- In Sydney I had the great consolation of getting to know Monsignor Polding, Vicar Apostolic of New Holland. We were able to talk to each other about matters very useful for our missions in Oceania. How many interesting things to say about his Christian community! But in another letter I will have, I hope, more time available. His Lordship showed all sorts of kindness towards me and those with me. In his new seminary I was able to leave part of the goods for the mission which prudence and experience forbid transporting at once to our islands, until the work is begun there. The worthy and charitable Bishop will help us as well with our mail, until I can set up a procure there. It is good to note carefully here that goods from France are not accepted in Sydney unless they have been carried by British ships, and if they have been carried by French ships, only if they have not called somewhere during the voyage for commercial reasons. It was only by means of a very special permit from his Excellency the Governor in Sydney [Sir Richard Bourke] that my goods, carried by a Tahitian schooner, were able to be put ashore. There is no doubt that it will be very much and incomparably better from now on to embark in England to get to the mission, and to come directly by rounding the Cape of Good Hope and New Holland. The voyage will be quicker and notably less expensive than the one we did around Cape Horn. From Sydney the subject will be able to go to where I will be; all information will be given them by Bishop Polding on sight of a letter from you, Reverend Father. For the time being one of his priests has offered me his services to take care of the goods which I am leaving here: his name is Reverend McEnroe, and he lives in the Bishop's house. The letters and goods you send me ought to be addressed to this zealous priest. Thus, because in Sydney there are many sailings for the main islands of Oceania and especially for New Zealand, everything will get to us safely and quite promptly. So may God be blessed! There we have ways of communicating which are better than those we have had until now.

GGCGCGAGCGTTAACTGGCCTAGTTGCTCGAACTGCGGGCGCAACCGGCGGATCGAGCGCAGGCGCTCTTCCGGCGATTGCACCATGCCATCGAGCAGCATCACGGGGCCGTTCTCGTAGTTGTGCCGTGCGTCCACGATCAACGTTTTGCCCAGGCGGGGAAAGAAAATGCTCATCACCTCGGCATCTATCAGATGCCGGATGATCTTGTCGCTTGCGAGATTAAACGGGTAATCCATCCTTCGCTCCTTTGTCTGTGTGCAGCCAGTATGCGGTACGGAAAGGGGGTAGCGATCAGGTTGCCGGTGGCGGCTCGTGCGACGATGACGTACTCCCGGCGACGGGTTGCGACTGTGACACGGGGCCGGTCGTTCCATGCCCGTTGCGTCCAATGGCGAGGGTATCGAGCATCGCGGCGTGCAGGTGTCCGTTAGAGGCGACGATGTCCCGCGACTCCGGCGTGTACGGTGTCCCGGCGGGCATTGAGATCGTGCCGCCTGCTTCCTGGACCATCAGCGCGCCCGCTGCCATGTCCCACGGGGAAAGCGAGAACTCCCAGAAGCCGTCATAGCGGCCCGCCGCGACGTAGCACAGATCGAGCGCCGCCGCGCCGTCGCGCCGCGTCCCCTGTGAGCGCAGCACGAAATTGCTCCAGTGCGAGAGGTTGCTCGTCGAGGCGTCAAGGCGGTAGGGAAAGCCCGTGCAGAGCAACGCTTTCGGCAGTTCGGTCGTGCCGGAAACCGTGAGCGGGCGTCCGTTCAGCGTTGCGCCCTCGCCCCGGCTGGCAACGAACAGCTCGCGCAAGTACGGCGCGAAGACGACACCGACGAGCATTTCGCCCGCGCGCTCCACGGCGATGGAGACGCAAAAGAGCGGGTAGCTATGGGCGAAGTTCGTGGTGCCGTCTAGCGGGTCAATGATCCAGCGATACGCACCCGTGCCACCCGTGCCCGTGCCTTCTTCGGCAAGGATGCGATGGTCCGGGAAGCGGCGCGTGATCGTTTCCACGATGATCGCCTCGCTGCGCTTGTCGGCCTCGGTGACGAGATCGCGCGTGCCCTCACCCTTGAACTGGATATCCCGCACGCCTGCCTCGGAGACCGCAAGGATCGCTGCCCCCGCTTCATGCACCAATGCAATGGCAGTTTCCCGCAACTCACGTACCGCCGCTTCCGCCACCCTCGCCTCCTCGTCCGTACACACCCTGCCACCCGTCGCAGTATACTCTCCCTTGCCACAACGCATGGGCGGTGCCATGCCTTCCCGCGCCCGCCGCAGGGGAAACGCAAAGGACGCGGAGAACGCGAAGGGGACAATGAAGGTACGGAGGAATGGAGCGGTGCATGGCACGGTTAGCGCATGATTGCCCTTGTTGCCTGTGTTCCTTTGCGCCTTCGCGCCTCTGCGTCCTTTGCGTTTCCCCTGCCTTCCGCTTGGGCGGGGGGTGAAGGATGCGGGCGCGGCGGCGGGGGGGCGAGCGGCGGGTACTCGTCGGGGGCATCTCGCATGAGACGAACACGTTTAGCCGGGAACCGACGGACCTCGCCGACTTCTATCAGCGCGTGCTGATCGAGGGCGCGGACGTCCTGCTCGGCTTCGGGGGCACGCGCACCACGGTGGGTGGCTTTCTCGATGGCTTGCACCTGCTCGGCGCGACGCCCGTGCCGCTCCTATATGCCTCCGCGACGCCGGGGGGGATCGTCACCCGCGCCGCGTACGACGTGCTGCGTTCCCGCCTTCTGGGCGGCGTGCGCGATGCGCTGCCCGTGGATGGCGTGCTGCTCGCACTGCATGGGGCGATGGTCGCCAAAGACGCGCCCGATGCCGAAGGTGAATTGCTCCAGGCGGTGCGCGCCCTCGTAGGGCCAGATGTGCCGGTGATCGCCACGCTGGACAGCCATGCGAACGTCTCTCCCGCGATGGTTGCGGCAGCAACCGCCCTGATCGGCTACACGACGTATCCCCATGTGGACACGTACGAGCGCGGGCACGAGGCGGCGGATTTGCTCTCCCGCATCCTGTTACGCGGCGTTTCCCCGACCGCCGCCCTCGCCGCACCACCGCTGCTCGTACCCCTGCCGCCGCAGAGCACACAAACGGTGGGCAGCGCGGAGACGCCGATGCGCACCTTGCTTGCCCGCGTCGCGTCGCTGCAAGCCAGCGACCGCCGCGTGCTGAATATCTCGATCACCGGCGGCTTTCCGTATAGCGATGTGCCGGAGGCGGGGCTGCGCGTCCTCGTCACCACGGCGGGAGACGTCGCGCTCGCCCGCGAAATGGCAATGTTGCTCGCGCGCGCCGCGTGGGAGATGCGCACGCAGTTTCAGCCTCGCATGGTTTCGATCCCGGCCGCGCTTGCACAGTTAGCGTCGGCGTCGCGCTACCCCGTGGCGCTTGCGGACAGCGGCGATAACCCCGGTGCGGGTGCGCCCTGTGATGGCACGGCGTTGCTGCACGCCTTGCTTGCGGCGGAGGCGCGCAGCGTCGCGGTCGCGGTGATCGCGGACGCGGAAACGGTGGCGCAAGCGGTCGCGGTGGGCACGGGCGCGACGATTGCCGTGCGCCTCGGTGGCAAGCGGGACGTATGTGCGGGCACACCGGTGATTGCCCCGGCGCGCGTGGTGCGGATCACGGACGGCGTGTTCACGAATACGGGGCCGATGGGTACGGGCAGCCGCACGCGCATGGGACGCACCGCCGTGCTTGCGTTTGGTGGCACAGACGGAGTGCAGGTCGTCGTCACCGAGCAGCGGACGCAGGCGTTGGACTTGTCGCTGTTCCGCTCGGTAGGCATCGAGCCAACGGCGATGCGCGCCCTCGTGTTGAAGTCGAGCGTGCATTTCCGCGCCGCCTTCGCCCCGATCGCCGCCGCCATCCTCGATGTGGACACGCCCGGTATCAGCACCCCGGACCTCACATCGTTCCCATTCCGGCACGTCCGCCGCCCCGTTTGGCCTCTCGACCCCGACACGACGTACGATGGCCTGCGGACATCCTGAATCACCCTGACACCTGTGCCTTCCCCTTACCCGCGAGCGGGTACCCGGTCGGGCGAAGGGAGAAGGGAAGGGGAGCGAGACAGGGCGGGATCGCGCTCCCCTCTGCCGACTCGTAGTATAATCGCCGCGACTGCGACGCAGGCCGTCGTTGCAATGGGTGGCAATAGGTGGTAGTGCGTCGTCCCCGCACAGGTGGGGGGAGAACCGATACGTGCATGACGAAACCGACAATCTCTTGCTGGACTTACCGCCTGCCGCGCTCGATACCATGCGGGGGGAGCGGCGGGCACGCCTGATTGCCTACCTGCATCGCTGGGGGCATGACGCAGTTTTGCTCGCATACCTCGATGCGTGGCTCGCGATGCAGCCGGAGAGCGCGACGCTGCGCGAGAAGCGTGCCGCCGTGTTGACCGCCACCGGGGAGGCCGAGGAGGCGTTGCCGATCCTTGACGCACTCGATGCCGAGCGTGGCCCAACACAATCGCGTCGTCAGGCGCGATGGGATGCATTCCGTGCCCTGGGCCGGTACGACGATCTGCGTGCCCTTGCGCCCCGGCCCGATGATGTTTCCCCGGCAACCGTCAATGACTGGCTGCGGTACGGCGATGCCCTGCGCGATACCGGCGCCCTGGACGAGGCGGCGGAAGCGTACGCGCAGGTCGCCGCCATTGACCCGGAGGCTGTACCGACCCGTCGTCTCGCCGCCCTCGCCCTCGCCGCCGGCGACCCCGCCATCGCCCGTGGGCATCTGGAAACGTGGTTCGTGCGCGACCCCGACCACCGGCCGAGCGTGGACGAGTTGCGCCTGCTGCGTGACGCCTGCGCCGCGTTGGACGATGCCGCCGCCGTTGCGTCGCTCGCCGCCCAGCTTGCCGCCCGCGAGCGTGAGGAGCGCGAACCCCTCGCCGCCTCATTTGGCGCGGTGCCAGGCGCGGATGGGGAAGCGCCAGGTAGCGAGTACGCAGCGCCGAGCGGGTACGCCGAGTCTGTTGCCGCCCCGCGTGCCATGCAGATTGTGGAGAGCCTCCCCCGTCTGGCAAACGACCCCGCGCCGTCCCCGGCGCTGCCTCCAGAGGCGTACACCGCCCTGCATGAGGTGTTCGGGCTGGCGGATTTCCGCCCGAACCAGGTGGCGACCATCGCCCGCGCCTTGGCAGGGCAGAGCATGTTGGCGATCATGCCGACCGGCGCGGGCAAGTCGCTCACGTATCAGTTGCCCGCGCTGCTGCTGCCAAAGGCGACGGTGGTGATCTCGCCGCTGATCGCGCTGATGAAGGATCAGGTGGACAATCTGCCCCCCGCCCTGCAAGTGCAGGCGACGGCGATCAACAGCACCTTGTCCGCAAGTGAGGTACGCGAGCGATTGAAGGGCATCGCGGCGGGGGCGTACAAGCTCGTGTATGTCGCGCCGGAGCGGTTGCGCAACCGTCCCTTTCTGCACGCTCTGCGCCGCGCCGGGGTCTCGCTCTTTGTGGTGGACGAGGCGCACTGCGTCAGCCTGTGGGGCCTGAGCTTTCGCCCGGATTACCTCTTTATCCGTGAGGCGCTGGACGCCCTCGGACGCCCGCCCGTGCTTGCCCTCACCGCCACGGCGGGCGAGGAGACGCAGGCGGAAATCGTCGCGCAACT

- I am going to find myself in a very difficult position once I have arrived in New Zealand -- all our money will be used up. Meanwhile the two missions set up in Wallis and Rotuma require a visit from me within five months. Our poor missionaries and catechists have only a very small amount of goods with them, so as to not expose themselves to the natives’ inclination to steal. Apart from that, as it was impossible during the voyage to make holy oils, I shared with Father Bataillon and Father Chanel the small supply I had, so that soon they will run out of them. Although the islands where they are are very beautiful and abound in fruit and food, they are, nevertheless, only infrequently visited by ships. I will very probably be forced to hire some schooner or brig expressly to go there. I believe that this voyage will cost me four or 5000 francs [£160 or £200]. But if, for lack of funds, I cannot do it, there is our mission cut up from the start. As well, it is impossible to carry on mission work among savages without having a procure in the nearest locality, which is civilised and especially most suited for facilitating communications -- but for a house of the sort we would need about 20,000 francs [£800]. So how much we await the allocations which the [Society for the] Propagation of the Faith has been able to set aside for me, to pay for urgent needs! I forgot to tell you that we would need at least two Brothers with good heads to look after the procure; they would spend his time there working at some trade to contribute to their upkeep and the good of the mission. I say at least two Brothers, because a priest with them would be very appropriate. In Sydney a prolonged stay by a few French priests could be inconvenient in more than one way, and anyway the mission is in great need of priests. How much I want replies to all the letters I have sent to Europe!